Gaining input from farmers

Gaining input from farmers

Gaining input from farmers was critical to the development of the Hill Country Futures Partnership  programme - and Gisborne farmers Henry and Sofie Gaddum were glad to be able to help.

The couple, who farm sheep, beef and deer at Kotare Station at Matawai, acted as connectors to draw together a focus group to support work on the programme’s design.  

The $8.1m Hill Country Futures Partnership programme is co-funded by Beef + Lamb New Zealand, the Ministry of Business, Innovation and Employment, PGG Wrightson Seeds and Seed Force New Zealand.


It is focused on future proofing the profitability, sustainability and wellbeing of New Zealand’s hill country farmers, their farm systems, the environment and rural communities.


Ange McFetridge, Design and Capability Lead for B+LNZ, said the support of Henry, Sofie and their farmer group had been invaluable.


“We wanted to interview a group who were representative of people living in hill country, to help us to future proof our farmers. We were given Henry and Sofie’s names and it was so good to get them on board.


“They put out a request and brought a group of hill country farmers together. We held a face-to-face meeting with them and got a tremendous amount of insights about their aspirations for their farms and hill country farming for the future and also their frustrations.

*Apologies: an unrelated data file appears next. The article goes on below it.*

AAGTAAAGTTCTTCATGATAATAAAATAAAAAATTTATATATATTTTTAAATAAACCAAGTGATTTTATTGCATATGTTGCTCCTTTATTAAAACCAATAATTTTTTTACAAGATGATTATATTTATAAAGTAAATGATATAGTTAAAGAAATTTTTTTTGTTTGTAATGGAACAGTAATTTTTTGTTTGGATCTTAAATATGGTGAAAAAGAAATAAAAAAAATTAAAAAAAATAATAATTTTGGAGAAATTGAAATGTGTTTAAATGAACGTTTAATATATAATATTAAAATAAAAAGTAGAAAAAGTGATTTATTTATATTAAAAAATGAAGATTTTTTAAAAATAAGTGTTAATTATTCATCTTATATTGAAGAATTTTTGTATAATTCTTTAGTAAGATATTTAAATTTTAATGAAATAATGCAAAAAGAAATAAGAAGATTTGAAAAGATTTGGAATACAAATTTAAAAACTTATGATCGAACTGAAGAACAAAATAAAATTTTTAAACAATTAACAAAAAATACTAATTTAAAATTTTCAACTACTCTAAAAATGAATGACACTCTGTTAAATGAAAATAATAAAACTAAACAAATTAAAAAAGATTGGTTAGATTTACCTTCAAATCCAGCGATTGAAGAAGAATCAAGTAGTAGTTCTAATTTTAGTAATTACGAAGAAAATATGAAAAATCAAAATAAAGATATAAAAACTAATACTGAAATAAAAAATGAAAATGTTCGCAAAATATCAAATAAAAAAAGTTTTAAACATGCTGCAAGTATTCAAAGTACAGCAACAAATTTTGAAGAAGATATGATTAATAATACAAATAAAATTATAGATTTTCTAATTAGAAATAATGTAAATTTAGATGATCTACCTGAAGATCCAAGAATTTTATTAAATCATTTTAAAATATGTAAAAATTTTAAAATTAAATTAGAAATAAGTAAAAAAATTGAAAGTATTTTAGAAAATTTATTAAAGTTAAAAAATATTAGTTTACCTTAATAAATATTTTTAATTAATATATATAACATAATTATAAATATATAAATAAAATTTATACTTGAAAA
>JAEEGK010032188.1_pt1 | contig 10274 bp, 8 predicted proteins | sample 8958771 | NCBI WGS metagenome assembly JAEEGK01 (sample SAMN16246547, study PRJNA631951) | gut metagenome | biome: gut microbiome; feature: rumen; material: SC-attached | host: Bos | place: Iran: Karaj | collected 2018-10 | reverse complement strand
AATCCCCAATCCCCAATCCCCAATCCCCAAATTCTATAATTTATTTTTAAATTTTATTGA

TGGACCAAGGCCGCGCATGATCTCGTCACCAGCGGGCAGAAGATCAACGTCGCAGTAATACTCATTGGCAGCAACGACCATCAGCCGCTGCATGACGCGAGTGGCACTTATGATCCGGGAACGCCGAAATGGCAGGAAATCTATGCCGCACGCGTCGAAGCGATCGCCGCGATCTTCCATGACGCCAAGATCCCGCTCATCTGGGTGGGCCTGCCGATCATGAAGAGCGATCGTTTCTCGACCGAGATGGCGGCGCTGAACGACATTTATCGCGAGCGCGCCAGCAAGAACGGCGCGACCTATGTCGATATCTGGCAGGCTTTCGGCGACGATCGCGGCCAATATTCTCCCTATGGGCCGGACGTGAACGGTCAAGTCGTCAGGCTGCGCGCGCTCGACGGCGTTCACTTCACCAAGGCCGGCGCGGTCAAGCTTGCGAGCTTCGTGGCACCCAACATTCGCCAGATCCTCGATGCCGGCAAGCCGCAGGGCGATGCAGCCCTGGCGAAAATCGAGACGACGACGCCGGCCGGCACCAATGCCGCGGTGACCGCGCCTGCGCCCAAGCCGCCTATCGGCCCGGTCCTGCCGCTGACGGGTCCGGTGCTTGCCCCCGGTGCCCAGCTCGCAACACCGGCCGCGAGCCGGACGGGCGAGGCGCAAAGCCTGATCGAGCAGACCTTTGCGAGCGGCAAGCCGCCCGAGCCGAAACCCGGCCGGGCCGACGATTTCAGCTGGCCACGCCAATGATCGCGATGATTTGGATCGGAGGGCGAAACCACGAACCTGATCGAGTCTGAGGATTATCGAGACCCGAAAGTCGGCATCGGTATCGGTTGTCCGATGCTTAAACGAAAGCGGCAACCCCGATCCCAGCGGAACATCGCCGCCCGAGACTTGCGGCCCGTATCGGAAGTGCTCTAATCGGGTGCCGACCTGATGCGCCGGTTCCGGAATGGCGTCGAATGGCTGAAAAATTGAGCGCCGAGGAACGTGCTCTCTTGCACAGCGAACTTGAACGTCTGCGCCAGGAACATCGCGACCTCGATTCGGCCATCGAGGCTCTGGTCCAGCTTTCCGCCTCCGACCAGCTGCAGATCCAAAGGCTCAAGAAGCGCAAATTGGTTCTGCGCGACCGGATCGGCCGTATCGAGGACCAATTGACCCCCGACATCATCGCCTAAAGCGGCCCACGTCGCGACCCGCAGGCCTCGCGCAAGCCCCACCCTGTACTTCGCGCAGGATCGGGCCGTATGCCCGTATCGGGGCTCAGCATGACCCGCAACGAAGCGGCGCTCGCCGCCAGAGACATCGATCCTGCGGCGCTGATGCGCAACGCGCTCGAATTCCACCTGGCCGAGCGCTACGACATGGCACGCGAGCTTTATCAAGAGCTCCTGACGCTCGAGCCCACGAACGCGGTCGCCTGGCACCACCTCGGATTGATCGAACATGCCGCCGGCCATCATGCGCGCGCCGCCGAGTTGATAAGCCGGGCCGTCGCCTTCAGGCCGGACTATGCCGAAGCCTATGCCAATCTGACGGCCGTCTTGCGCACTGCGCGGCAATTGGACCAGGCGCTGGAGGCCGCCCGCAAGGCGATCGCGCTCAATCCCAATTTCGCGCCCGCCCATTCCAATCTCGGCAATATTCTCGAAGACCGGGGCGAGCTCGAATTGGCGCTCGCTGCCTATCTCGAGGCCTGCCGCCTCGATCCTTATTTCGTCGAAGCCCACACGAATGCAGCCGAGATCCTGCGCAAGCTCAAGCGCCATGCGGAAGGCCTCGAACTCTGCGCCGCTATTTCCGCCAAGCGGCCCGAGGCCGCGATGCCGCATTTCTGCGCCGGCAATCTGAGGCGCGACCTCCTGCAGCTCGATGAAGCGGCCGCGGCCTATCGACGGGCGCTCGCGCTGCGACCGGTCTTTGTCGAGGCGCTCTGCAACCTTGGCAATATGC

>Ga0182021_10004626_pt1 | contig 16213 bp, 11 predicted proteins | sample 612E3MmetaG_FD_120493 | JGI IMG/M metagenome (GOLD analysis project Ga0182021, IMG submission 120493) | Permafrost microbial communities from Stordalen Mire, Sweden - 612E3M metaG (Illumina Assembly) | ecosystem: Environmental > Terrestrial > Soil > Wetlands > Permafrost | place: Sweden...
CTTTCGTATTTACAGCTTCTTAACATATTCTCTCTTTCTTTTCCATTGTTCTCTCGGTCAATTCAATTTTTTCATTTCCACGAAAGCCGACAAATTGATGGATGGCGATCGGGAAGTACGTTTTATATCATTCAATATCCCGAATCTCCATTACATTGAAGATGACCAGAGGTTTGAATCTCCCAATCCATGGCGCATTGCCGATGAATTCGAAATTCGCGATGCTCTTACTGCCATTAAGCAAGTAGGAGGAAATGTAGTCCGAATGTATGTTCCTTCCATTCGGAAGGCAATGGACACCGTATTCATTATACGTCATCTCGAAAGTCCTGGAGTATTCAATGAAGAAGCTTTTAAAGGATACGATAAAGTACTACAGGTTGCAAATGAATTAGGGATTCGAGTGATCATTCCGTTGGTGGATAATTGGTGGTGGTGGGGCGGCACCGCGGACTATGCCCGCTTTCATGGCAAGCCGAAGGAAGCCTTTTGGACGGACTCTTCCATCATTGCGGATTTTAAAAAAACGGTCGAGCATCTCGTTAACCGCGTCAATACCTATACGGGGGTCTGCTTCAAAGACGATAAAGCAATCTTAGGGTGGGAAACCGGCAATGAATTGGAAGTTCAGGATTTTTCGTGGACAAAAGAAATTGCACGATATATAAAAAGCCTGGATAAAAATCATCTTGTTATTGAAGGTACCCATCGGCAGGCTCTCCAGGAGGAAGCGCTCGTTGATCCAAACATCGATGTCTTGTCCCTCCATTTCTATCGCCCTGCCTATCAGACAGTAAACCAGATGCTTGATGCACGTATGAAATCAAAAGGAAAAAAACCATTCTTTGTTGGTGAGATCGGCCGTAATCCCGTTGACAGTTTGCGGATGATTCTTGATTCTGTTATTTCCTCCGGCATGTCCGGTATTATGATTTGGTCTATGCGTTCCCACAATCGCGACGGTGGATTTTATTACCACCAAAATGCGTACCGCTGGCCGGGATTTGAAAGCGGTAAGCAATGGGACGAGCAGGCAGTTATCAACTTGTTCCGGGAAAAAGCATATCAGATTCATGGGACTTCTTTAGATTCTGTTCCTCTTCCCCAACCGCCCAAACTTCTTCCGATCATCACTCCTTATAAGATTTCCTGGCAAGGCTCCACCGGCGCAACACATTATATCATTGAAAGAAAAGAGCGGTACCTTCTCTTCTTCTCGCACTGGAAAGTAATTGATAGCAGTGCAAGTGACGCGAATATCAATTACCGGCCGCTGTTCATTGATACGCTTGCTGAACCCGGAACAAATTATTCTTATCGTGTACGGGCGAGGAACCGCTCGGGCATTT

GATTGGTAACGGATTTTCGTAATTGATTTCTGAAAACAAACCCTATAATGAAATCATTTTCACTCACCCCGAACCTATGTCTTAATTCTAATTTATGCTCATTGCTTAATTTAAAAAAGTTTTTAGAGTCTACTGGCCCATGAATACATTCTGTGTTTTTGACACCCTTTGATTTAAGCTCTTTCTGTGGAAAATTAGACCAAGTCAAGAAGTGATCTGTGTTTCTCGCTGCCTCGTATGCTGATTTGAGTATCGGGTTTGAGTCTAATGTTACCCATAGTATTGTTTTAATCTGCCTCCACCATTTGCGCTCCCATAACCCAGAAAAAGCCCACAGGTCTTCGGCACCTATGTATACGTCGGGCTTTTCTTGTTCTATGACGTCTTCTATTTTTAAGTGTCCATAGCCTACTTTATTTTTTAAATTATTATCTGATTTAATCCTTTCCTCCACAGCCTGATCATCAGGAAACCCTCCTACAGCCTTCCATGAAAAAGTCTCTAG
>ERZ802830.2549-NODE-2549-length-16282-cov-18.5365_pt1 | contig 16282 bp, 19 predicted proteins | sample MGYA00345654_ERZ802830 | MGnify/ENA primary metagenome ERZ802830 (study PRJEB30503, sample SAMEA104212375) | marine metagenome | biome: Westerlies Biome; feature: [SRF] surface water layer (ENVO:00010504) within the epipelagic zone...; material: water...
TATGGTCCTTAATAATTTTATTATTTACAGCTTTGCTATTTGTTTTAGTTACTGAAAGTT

“The great thing is they have also continued together as a farmer group. They are very free and frank with one another; they are all peers who have ‘come home to farm’, they know about working through succession and the stewardship role they have and really care about what they are doing for future generations.”


Ange and the Nature Positive team then held a second meeting with the group to test plans for the programme.  


“By then, the group’s numbers had grown too. We wanted to show them what we had done with their insights and to test some of the conceptual work and deliverables to gain their feedback on the utility of that. It was important to us to validate that we were on the right track and ensure hill country farmers had an active voice in what we were doing.”


Henry said it was great to be part of a partnership that has a clear focus and is forward thinking about building resilience into the future of farming.